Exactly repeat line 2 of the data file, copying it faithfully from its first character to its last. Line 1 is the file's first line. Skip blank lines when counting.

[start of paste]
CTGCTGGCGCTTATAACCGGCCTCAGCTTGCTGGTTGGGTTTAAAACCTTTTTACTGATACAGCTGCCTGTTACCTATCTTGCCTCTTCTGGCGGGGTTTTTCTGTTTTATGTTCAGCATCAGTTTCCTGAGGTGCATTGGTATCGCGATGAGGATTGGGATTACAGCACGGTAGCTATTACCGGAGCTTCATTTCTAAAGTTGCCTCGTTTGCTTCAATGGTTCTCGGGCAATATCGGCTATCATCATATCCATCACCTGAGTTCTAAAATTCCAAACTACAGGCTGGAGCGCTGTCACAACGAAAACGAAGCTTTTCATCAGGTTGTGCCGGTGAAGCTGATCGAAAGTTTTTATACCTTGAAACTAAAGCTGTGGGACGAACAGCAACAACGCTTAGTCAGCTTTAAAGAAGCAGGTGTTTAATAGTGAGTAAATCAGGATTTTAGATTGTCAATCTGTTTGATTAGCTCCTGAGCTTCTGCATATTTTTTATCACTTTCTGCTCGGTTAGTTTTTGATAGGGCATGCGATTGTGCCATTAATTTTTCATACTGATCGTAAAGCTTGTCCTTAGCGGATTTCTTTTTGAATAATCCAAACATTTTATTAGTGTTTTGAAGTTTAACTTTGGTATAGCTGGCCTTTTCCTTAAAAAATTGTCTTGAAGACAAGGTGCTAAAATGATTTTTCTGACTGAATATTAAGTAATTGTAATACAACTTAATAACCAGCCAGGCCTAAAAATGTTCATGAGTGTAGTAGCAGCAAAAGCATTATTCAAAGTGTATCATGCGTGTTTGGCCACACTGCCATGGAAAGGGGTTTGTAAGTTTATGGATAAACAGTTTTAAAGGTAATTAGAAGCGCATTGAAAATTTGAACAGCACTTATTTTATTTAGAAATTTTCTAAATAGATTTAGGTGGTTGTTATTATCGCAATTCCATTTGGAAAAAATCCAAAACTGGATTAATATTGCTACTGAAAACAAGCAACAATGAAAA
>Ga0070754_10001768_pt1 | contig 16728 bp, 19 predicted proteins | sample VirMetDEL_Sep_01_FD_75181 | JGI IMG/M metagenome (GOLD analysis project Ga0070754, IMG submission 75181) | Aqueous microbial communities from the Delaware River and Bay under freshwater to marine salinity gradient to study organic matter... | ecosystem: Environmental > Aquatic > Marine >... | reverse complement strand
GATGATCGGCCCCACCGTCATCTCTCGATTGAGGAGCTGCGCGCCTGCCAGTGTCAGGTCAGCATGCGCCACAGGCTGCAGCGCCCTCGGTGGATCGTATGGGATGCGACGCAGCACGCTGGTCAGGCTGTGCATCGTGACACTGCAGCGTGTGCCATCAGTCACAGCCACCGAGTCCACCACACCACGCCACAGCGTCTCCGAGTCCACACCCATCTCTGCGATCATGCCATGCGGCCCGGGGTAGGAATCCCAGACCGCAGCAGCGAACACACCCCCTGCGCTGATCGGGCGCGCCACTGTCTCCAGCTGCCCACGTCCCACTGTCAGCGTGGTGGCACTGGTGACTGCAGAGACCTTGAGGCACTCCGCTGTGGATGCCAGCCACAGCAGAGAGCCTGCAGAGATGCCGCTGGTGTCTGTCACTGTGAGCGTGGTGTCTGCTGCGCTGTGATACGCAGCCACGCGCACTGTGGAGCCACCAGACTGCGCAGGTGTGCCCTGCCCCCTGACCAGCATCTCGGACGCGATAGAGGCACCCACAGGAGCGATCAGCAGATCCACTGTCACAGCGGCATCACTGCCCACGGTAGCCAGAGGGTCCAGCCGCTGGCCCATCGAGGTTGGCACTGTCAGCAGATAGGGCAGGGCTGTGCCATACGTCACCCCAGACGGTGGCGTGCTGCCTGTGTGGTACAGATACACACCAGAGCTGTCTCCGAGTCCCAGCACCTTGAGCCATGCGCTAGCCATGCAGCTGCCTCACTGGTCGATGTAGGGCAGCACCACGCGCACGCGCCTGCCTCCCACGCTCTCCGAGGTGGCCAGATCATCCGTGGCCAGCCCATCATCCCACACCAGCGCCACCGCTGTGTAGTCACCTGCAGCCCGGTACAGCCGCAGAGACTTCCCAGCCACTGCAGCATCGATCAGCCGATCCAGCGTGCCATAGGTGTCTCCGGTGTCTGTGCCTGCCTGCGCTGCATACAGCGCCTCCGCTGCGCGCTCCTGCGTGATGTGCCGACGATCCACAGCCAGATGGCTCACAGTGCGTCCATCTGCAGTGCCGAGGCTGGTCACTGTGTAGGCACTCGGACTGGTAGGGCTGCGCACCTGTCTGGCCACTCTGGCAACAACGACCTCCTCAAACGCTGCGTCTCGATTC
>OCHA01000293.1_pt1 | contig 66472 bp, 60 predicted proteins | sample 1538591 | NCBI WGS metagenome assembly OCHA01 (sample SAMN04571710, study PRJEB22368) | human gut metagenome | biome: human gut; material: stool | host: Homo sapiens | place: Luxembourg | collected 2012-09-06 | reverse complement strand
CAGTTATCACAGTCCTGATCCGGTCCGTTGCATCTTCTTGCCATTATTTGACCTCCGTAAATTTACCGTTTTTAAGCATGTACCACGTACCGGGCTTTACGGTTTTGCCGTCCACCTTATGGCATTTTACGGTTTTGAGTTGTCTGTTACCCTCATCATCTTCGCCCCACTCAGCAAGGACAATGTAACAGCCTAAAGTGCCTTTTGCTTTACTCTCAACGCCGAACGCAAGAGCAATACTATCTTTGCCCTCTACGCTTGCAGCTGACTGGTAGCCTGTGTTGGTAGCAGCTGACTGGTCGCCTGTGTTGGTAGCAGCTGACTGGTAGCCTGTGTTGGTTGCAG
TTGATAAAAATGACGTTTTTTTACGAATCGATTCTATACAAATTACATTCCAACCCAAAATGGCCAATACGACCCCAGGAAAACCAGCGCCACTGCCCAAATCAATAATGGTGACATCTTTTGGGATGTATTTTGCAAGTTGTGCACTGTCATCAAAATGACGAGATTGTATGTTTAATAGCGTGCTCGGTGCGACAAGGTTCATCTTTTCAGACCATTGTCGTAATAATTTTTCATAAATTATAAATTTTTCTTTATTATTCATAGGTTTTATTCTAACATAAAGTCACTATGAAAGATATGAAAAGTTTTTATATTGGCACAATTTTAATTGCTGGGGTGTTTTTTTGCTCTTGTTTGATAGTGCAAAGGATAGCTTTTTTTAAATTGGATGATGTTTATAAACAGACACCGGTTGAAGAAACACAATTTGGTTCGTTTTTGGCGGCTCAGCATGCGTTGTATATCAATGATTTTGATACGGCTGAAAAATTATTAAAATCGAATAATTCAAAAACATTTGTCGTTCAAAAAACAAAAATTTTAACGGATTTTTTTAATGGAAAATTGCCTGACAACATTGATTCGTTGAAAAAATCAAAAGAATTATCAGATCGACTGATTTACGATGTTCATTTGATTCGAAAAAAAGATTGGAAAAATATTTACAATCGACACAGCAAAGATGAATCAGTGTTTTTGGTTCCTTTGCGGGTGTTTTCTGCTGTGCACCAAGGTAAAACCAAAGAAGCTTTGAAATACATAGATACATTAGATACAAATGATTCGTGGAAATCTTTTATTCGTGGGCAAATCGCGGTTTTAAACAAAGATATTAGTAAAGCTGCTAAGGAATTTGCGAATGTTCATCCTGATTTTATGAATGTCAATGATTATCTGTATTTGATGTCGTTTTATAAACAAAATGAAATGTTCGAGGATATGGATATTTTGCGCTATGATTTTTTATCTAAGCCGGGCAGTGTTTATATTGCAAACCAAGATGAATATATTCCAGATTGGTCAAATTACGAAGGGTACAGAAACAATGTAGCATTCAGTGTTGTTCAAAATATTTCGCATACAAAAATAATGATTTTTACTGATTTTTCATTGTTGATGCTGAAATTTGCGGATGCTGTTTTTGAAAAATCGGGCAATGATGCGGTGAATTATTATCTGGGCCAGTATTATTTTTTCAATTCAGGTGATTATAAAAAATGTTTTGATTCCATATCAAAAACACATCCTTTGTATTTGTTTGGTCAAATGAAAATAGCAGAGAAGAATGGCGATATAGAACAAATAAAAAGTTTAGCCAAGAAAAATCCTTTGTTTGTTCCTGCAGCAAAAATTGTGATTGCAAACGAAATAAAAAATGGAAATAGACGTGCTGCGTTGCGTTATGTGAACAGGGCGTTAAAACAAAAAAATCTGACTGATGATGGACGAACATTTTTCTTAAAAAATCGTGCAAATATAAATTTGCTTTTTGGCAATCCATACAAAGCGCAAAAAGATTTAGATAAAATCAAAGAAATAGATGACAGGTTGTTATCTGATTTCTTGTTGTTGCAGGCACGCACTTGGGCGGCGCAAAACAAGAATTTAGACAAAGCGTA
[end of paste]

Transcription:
>Ga0070754_10001768_pt1 | contig 16728 bp, 19 predicted proteins | sample VirMetDEL_Sep_01_FD_75181 | JGI IMG/M metagenome (GOLD analysis project Ga0070754, IMG submission 75181) | Aqueous microbial communities from the Delaware River and Bay under freshwater to marine salinity gradient to study organic matter... | ecosystem: Environmental > Aquatic > Marine >... | reverse complement strand